• May 3, 2022
    TREATMENT OCCURRED

    Phearum received treatment at Kien Khleang National Rehabilitation Centre in Cambodia. Medical partners often provide care to patients accepted by Watsi before those patients are fully funded, operating under the guarantee that the cost of care will be paid for by donors.

  • May 3, 2022
    PROFILE PUBLISHED

    Phearum's profile was published to start raising funds.

  • October 5, 2022
    FULLY FUNDED

    Phearum's treatment was fully funded.

  • October 16, 2022
    TREATMENT UPDATE

    Phearum's treatment was successful. Read the update.

Funded by 3 donors

Funded by 3 donors

Treatment
Debridement
  • Cost Breakdown
  • Diagnosis
  • Procedure
On average, it costs $324 for Phearum's treatment
Hospital Fees
$70
Medical Staff
$203
Medication
$0
Supplies
$43
Labs
$3
Radiology
$5
  • Symptoms
  • Impact on patient's life
  • Cultural or regional significance

​What kinds of symptoms do patients experience before receiving treatment?

A variety of injuries related to extensive skin loss and the cause of wounds can necessitate a debridement procedure. These include large open wounds, infection, and third degree burns.

​What is the impact on patients’ lives of living with these conditions?

Patients who have injuries that are in need of a debridement are in compromised health and at risk of infection from bacteria or viruses entering through the open wound.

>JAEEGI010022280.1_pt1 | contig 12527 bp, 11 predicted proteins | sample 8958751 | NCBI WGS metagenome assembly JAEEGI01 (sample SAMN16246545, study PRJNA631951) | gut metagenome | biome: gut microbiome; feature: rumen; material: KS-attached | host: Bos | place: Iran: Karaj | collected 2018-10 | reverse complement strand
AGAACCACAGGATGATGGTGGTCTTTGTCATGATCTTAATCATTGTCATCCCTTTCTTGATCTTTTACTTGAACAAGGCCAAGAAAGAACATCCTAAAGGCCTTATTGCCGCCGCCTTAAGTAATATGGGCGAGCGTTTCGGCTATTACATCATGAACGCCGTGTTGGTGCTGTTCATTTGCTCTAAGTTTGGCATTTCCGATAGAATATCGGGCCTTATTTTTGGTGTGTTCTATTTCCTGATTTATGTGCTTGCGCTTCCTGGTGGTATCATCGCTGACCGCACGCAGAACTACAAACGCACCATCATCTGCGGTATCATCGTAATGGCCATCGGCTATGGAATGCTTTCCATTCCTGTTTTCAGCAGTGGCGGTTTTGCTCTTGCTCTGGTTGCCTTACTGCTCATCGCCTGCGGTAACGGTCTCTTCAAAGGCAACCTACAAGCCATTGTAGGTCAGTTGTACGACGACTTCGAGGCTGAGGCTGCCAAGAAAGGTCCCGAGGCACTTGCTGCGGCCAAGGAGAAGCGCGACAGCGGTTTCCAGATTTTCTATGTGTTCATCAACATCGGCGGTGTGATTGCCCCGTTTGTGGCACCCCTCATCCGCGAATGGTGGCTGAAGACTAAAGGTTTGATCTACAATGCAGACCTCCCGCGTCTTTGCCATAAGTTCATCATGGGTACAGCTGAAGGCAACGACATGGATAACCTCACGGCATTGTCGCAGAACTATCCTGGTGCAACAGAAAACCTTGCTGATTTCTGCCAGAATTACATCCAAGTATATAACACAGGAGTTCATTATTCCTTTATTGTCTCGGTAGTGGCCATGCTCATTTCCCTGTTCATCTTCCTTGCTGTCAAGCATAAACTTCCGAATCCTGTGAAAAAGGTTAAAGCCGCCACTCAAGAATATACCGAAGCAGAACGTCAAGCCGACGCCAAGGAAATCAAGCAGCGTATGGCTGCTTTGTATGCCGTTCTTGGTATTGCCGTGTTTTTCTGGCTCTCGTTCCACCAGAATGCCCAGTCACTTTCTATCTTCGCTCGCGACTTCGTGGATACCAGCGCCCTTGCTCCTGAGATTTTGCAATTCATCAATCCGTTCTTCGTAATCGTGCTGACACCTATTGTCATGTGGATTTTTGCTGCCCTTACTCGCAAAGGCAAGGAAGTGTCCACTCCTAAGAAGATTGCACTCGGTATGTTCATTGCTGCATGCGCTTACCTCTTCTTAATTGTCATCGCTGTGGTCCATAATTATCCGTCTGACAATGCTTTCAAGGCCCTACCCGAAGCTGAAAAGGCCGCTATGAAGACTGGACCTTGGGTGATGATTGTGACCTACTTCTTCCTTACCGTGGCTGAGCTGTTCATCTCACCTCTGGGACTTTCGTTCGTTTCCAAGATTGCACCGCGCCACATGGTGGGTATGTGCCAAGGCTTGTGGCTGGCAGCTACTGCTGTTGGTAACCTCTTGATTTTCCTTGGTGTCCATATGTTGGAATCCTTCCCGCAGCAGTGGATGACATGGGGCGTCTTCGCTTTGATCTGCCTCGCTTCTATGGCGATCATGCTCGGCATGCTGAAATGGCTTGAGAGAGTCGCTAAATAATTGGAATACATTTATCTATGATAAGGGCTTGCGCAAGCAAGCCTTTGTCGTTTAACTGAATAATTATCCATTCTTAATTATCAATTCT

What cultural or regional factors affect the treatment of these conditions?

Road traffic accidents—particularly with motorcycles—and hot water or fire burns are common causes of injuries in Cambodia and can often result in surgeries that involve debridement.

  • Process
  • Impact on patient's life
  • Risks and side-effects
  • Accessibility
  • Alternatives

What does the treatment process look like?

Debridement is done using scalpels, forceps, scissors and other instruments for large wounds that have deep tissue damage. First, the skin surrounding the wound is cleaned and disinfected. After determining the depth of the wound, the dead tissue is cut away and the wound is washed out to remove any free tissue. It may take the wound many weeks to heal. However, following a debridement procedure, patients will remain at the hospital for only one week for follow-up care.

What is the impact of this treatment on the patient’s life?

By removing unhealthy tissue from a wound, the wound is able to heal more easily and it reduces the patient’s risk of disease-causing bacteria or viruses entering the body, improving the overall health of the patient.

What potential side effects or risks come with this treatment?

Debridement procedures come with minor possible complications that include pain, bleeding, infection, and delayed healing.

How accessible is treatment in the area? What is the typical journey like for a patient to receive care?